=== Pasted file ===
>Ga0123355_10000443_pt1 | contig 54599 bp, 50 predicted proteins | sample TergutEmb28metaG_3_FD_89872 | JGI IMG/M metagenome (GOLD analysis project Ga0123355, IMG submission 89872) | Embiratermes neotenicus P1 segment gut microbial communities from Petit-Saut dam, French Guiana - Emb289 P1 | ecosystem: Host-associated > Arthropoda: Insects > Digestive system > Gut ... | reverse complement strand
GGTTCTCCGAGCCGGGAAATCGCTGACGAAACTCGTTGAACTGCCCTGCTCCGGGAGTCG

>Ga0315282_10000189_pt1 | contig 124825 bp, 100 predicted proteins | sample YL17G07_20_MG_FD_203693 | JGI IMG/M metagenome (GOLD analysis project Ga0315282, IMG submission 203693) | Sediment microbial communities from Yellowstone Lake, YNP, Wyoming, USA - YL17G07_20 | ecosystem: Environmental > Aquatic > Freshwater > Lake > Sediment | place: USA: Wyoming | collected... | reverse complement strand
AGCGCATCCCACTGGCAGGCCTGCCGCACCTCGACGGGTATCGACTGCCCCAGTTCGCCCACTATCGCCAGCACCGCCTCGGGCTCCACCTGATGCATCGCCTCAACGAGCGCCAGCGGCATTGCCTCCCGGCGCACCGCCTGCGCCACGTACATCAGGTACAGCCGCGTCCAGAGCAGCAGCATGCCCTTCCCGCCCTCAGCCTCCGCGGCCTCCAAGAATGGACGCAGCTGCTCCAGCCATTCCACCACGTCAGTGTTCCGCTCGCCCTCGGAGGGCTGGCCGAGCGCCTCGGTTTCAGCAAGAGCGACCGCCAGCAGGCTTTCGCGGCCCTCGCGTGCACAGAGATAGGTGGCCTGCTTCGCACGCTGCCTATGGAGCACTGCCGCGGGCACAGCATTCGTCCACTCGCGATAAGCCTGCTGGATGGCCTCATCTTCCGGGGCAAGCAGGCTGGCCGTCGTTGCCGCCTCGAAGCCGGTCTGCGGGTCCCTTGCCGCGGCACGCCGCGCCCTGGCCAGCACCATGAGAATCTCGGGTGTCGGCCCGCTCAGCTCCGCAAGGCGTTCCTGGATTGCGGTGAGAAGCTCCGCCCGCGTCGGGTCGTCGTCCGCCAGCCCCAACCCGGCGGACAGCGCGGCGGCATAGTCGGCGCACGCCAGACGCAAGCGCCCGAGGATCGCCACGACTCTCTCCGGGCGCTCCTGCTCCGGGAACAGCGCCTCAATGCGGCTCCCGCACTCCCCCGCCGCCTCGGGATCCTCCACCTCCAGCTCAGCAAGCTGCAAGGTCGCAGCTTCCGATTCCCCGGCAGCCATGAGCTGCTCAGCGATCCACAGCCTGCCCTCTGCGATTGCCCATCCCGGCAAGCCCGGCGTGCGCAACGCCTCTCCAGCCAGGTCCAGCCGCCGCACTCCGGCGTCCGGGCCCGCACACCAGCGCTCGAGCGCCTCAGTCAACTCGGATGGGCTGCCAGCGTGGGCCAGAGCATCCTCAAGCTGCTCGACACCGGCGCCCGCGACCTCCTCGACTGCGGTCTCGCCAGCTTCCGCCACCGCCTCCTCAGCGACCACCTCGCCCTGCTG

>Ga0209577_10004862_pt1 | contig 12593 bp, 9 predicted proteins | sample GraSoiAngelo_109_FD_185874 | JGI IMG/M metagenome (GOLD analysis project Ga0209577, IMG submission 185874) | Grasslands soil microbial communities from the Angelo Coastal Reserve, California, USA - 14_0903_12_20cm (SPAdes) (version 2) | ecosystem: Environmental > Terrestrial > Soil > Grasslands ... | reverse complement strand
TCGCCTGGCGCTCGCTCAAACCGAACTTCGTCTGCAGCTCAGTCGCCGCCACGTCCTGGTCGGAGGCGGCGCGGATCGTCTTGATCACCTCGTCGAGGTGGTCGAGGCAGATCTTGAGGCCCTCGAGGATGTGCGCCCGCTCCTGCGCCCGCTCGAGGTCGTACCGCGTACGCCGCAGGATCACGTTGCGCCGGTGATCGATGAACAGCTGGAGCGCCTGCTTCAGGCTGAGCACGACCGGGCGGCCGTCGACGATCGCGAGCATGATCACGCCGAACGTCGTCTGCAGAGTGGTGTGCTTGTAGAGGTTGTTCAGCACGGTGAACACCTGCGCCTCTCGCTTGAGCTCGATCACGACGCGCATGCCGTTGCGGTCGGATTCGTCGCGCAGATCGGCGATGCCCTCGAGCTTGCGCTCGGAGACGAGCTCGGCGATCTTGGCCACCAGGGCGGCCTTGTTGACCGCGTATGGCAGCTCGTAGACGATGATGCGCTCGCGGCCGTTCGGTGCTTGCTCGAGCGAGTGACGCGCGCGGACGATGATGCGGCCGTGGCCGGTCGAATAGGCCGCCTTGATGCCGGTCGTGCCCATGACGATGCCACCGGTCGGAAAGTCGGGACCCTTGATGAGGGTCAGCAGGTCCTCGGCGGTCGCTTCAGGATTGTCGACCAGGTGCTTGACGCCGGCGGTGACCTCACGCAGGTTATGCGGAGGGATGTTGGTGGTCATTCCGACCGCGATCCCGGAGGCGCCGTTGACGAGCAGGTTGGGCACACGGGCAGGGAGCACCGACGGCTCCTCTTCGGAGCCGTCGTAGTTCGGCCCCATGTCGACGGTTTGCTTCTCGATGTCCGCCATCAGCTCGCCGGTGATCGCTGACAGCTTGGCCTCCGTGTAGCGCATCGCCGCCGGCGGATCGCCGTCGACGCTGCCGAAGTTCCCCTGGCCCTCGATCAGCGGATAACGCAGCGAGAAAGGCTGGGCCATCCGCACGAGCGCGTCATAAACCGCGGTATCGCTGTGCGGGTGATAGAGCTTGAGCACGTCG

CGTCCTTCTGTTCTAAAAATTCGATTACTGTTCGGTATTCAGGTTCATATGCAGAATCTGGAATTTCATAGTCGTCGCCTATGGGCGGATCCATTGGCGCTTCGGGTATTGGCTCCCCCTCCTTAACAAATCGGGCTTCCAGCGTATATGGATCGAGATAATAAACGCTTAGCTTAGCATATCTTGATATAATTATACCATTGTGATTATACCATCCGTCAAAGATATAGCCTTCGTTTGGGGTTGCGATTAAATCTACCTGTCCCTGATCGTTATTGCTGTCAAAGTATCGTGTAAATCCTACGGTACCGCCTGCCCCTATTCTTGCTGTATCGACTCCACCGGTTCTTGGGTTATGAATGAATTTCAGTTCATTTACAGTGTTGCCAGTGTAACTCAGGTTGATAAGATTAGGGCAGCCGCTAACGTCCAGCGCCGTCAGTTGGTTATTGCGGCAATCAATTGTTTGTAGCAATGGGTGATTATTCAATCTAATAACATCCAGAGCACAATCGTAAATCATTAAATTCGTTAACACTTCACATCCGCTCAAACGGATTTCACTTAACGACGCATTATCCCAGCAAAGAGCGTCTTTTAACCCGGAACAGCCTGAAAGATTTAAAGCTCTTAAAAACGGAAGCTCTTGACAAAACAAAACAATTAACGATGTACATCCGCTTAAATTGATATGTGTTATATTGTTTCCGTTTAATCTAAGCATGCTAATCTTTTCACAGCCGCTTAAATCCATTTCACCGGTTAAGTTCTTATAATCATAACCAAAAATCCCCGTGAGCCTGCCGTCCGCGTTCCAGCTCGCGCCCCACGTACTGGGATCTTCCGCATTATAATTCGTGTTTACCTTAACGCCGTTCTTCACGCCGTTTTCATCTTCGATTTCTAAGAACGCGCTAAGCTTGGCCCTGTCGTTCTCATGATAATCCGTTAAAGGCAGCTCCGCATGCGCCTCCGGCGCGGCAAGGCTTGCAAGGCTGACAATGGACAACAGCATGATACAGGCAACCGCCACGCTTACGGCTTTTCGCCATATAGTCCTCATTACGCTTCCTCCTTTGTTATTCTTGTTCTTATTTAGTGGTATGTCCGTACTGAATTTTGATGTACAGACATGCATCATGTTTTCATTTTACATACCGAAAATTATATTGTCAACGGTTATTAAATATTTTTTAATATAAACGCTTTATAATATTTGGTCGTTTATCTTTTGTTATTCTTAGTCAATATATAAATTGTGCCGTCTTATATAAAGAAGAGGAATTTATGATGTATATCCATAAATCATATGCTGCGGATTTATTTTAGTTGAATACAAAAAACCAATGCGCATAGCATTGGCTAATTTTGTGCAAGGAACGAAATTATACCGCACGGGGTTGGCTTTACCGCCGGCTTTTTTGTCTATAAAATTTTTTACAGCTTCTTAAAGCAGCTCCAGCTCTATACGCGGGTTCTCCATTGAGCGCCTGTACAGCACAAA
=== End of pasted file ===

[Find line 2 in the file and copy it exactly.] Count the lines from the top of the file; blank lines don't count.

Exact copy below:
GGTTCTCCGAGCCGGGAAATCGCTGACGAAACTCGTTGAACTGCCCTGCTCCGGGAGTCG